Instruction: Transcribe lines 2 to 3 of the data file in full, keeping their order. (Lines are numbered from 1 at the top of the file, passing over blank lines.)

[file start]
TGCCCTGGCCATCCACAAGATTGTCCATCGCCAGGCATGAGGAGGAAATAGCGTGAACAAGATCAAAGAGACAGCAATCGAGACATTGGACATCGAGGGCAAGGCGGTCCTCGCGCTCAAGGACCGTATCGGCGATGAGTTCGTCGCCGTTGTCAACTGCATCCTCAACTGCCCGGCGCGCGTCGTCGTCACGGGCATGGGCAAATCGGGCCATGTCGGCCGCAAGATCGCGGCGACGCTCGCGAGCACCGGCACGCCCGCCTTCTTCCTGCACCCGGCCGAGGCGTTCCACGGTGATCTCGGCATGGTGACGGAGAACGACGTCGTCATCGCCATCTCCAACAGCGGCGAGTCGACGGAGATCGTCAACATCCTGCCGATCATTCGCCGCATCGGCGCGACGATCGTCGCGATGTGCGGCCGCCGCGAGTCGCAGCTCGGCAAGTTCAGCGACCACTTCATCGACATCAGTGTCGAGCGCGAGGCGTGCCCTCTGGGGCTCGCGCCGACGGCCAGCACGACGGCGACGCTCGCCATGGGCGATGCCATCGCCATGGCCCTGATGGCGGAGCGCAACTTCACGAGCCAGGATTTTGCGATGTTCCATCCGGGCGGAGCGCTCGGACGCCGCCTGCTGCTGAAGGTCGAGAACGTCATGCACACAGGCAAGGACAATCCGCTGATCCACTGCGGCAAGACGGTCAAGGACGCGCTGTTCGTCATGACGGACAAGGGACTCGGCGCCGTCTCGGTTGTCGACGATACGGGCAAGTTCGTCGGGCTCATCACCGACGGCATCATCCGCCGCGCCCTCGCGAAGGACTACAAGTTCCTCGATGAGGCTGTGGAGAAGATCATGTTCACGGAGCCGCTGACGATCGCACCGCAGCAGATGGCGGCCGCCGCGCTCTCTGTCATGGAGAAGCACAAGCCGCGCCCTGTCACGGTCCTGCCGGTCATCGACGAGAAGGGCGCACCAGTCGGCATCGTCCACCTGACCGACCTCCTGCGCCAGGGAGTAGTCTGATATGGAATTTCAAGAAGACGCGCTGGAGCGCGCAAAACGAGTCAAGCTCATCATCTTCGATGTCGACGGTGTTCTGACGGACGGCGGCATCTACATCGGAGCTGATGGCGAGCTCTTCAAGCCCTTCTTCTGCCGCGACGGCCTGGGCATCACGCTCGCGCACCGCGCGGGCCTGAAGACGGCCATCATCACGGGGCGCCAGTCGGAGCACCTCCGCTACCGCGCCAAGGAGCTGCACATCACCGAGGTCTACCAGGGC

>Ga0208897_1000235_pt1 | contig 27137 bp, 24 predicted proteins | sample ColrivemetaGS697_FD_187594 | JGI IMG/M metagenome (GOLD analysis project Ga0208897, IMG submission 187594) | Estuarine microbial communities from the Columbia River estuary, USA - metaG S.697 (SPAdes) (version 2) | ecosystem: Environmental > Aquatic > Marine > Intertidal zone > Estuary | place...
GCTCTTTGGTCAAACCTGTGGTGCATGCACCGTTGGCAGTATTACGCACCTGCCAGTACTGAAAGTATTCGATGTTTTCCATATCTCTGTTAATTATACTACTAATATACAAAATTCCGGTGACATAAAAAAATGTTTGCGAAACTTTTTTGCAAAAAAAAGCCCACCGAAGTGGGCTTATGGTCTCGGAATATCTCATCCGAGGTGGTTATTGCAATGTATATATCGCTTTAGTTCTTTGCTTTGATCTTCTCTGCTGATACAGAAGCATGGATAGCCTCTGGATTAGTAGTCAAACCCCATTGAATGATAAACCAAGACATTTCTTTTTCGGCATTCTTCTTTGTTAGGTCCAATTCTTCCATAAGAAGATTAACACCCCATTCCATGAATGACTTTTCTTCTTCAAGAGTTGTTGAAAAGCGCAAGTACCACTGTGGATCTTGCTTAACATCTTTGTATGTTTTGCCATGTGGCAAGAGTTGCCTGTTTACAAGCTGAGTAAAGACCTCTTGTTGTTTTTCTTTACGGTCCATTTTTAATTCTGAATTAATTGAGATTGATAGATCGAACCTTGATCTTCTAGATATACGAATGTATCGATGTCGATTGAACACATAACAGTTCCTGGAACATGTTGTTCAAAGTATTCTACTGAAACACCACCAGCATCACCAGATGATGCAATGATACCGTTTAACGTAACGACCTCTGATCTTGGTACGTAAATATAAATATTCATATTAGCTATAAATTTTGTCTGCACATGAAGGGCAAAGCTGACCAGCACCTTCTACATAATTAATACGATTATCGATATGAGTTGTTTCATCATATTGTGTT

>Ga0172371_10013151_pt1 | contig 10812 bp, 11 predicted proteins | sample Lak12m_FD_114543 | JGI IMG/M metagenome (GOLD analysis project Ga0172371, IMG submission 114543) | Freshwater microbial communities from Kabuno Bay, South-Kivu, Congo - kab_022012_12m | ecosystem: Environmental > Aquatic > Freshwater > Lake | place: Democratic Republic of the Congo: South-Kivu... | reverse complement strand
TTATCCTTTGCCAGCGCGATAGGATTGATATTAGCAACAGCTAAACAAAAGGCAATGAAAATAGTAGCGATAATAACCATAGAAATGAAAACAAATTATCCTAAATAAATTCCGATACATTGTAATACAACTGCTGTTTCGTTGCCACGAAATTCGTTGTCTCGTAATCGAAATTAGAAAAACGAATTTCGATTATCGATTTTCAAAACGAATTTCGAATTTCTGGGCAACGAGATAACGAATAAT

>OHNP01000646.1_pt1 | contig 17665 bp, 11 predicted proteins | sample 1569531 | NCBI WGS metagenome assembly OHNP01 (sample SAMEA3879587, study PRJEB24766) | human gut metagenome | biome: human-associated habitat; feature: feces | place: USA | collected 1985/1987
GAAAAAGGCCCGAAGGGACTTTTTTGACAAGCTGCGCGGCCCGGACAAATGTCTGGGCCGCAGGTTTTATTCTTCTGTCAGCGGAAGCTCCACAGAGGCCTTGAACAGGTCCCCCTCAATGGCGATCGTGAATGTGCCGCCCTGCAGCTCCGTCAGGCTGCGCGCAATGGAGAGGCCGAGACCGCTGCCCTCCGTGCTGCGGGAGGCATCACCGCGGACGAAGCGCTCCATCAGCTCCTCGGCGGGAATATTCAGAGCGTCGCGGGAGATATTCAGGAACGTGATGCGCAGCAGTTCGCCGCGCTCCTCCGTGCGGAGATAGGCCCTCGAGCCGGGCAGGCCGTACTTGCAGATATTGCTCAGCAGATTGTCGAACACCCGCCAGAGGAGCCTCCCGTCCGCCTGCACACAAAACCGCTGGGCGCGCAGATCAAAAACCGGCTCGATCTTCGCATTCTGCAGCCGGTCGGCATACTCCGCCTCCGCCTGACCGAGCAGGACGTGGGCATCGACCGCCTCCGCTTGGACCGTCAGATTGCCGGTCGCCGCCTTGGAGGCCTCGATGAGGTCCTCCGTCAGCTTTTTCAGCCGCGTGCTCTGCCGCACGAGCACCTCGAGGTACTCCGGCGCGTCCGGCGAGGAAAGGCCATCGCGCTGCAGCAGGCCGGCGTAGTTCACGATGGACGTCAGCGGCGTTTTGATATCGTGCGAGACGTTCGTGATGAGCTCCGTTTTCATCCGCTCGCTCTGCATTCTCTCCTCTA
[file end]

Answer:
>Ga0208897_1000235_pt1 | contig 27137 bp, 24 predicted proteins | sample ColrivemetaGS697_FD_187594 | JGI IMG/M metagenome (GOLD analysis project Ga0208897, IMG submission 187594) | Estuarine microbial communities from the Columbia River estuary, USA - metaG S.697 (SPAdes) (version 2) | ecosystem: Environmental > Aquatic > Marine > Intertidal zone > Estuary | place...
GCTCTTTGGTCAAACCTGTGGTGCATGCACCGTTGGCAGTATTACGCACCTGCCAGTACTGAAAGTATTCGATGTTTTCCATATCTCTGTTAATTATACTACTAATATACAAAATTCCGGTGACATAAAAAAATGTTTGCGAAACTTTTTTGCAAAAAAAAGCCCACCGAAGTGGGCTTATGGTCTCGGAATATCTCATCCGAGGTGGTTATTGCAATGTATATATCGCTTTAGTTCTTTGCTTTGATCTTCTCTGCTGATACAGAAGCATGGATAGCCTCTGGATTAGTAGTCAAACCCCATTGAATGATAAACCAAGACATTTCTTTTTCGGCATTCTTCTTTGTTAGGTCCAATTCTTCCATAAGAAGATTAACACCCCATTCCATGAATGACTTTTCTTCTTCAAGAGTTGTTGAAAAGCGCAAGTACCACTGTGGATCTTGCTTAACATCTTTGTATGTTTTGCCATGTGGCAAGAGTTGCCTGTTTACAAGCTGAGTAAAGACCTCTTGTTGTTTTTCTTTACGGTCCATTTTTAATTCTGAATTAATTGAGATTGATAGATCGAACCTTGATCTTCTAGATATACGAATGTATCGATGTCGATTGAACACATAACAGTTCCTGGAACATGTTGTTCAAAGTATTCTACTGAAACACCACCAGCATCACCAGATGATGCAATGATACCGTTTAACGTAACGACCTCTGATCTTGGTACGTAAATATAAATATTCATATTAGCTATAAATTTTGTCTGCACATGAAGGGCAAAGCTGACCAGCACCTTCTACATAATTAATACGATTATCGATATGAGTTGTTTCATCATATTGTGTT